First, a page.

August 26, 2007
Anti-Angiogenesis Compounds Against Cancer Might Pose Heart Attack Risk
Angiogenesis inhibitors work against cancer by blocking the development of new blood vessels into tumors so that tumors can't grow. The hope with angiogenesis inhibitors is that they will have less side effects than conventional chemotherapy and radiation. Given that chemo and radiation cause severe side effects a treatment can be better and still have pretty substantial side effects. Angiogenesis inhibitors turn to out to be capable of causing lethal side effects.
Angiogenesis inhibitors, drugs that block a tumor's development of an independent blood supply, have been touted as effective cancer fighters that result in fewer side effects than traditional chemotherapy. However, a new study by researchers at UCLA's Jonsson Cancer Center has shown that one method of blocking blood-supply development could result in serious and potentially deadly side effects.
The UCLA researchers blocked angiogenesis factor VEGF in a type of cell in mice and found that the mice eventually suffered heart attacks as a result.
Several newly developed angiogenesis inhibitors work by blocking vascular endothelial growth factor (VEGF), an important signaling protein that spurs the growth of new blood vessels. Avastin, an angiogenesis inhibitor approved by the Food and Drug Administration for colon and lung cancers, inhibits angiogenesis by blocking VEGF signaling from outside the cell. UCLA researchers wanted to know what happened when VEGF signaling was blocked from within endothelial cells, a mechanism used by some small-molecule drugs currently being tested in late-phase clinical trials.
The result was unexpected and sobering. More than half of the mice in the study suffered heart attacks and fatal strokes, while those that remained alive developed serious systemic vascular illness, said Luisa Iruela-Arispe, a professor of molecular, cell and developmental biology and director of the Cancer Cell Biology program at UCLA's Jonsson Cancer Center.
The study appears Aug. 24 in the prestigious peer-reviewed journal Cell.
This result suggests humans might suffer more complications from the long term use of anti-angiogenesis compounds.
"This was an extremely surprising result," said Iruela-Arispe, past president of the North American Vascular Biology Organization and a national expert on angiogenesis. "I think this study is cause for some caution in the use of angiogenesis inhibitors in patients for very long periods of time and in particular for use of those inhibitors that block VEGF signaling from inside the cell."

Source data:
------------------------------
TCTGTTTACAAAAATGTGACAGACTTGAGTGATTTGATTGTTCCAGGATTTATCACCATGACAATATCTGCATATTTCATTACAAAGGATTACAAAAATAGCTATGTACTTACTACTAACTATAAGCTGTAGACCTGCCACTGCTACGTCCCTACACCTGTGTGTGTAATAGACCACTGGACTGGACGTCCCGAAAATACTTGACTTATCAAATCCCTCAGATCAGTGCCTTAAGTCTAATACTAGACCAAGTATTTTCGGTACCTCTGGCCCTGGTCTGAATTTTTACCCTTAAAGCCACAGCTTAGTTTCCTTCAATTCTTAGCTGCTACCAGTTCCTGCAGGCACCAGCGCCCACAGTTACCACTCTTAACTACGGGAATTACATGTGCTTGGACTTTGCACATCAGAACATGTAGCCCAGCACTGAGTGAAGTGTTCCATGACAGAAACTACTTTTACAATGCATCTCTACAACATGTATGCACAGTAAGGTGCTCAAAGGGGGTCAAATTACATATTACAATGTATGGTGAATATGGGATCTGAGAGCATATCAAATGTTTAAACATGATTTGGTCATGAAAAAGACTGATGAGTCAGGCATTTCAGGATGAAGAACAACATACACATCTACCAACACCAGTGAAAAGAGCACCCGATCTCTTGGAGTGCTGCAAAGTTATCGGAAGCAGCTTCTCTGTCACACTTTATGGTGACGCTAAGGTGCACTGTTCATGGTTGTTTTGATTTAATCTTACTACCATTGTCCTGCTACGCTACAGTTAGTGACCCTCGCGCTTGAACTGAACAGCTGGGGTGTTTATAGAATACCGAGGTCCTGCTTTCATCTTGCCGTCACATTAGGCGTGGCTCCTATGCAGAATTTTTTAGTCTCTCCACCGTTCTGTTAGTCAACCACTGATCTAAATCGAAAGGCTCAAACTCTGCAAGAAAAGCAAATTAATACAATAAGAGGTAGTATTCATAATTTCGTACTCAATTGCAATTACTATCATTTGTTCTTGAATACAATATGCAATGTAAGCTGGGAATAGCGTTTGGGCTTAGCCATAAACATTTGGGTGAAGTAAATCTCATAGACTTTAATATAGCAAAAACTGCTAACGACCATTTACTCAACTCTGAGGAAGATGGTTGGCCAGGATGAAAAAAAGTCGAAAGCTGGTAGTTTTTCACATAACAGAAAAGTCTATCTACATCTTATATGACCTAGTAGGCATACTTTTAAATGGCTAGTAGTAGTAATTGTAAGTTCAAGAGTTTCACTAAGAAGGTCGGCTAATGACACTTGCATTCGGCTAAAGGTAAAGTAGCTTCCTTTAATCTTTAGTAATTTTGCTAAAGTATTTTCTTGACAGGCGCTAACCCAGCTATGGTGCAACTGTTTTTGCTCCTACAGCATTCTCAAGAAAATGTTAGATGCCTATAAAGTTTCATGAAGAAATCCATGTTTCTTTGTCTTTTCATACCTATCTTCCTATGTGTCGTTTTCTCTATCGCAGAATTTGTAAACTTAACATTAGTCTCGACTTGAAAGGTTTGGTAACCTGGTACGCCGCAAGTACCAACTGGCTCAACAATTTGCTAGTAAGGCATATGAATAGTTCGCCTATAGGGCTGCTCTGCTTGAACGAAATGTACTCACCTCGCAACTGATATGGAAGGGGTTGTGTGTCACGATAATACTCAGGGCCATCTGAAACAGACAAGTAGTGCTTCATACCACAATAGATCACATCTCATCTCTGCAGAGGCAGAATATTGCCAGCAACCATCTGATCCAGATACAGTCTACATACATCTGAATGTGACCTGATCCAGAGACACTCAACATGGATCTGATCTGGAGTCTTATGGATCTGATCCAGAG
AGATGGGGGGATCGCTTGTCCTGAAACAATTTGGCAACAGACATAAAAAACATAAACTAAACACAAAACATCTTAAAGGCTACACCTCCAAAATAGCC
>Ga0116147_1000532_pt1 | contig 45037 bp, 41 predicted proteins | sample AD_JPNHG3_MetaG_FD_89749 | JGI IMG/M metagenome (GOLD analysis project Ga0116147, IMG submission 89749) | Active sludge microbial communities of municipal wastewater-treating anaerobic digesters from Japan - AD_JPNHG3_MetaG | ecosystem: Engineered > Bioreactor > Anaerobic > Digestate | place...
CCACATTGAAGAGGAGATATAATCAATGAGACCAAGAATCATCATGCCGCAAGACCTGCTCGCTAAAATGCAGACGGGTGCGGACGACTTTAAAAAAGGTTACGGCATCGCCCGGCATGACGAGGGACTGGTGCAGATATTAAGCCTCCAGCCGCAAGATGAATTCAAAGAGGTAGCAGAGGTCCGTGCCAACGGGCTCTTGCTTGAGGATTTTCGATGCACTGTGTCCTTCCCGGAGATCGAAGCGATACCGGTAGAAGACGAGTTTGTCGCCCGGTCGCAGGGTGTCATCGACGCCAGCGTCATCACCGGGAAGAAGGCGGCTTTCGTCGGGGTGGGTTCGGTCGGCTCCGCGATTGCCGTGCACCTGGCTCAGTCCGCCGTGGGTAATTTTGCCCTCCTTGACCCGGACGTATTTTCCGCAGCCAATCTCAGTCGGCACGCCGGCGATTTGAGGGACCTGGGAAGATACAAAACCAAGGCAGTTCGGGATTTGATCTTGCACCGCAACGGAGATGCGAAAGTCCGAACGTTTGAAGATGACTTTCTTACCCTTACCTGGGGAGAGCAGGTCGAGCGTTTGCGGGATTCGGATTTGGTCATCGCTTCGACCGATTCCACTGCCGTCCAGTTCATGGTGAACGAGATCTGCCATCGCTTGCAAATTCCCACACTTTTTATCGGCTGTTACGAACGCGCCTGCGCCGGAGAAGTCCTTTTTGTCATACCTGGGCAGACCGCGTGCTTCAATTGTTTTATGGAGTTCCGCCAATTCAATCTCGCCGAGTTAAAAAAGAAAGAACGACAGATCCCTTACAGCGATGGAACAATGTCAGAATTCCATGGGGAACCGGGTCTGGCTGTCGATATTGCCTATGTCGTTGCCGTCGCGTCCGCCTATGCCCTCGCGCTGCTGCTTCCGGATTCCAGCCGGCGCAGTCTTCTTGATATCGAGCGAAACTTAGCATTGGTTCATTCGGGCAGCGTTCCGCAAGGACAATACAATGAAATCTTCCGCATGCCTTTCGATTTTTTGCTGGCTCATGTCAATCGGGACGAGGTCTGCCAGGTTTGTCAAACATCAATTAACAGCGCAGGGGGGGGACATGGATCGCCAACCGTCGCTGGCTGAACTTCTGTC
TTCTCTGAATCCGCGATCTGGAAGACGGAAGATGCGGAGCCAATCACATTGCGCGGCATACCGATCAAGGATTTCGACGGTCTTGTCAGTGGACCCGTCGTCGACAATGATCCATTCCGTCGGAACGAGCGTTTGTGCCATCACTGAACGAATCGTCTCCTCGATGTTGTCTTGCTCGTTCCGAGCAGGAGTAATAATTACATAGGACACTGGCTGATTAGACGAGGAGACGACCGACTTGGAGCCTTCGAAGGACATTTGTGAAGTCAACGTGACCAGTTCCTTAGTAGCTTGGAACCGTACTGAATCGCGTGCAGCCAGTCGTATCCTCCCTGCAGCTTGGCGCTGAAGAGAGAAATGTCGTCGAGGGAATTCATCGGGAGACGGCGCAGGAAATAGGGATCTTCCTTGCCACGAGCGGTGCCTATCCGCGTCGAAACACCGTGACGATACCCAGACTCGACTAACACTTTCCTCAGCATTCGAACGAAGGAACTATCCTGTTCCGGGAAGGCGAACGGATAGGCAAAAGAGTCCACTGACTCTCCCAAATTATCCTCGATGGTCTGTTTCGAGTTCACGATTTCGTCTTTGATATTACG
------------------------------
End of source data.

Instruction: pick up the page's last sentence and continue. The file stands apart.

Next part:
Anti-angiogenesis compounds block the growth of cancers and therefore in many cases won't cure cancer. So people who take anti-angiogenesis compounds have to take them for many years. Hence long term side effects eventually become an issue. However, if you have an otherwise fatal cancer running a risk of blood clots or even a heart attack can be a price worth paying.
About 5 percent of patients taking Avastin develop blood clot-related side effects, Iruela-Arispe said. But because Avastin was approved only three years ago, it is unclear what side effects may occur when patients remain on the drug for many years, she said.
Anti-angiogenesis drugs side effects are acceptable only because those side effects are milder compared to even more undesirable alternatives such as dying sooner or experiencing even greater side effects from chemotherapy and still dying. We need anti-cancer treatments that are far milder while at the same time producing much higher cure rates.
To cure cancer the key piece we need is much more selective ways to deliver treatments aimed precisely at cancer cells while leaving normal cells alone. That's the huge challenge that cancer researchers have been wrestling with for decades. Anti-angiogenesis drugs currently are delivered into the entire body. So they suffer from the same problem that chemotherapy suffers from: They affect too large a range of cells. A more selective way to deliver anti-angiogenesis compounds might involve attaching them to monoclonal antibodies that are targeted to cancer cells. That would get anti-angiogenesis compounds to concentrate near cancer cells. But the anti-angiogenesis compounds need to work their effects against blood vessel cells and blood vessel stem cells that are near cancer cells. A fancier monoclonal antibody mechanism of delivery might activate and release an anti-angiogenesis drug only once the monoclonal antibody attaches to a cancer cell.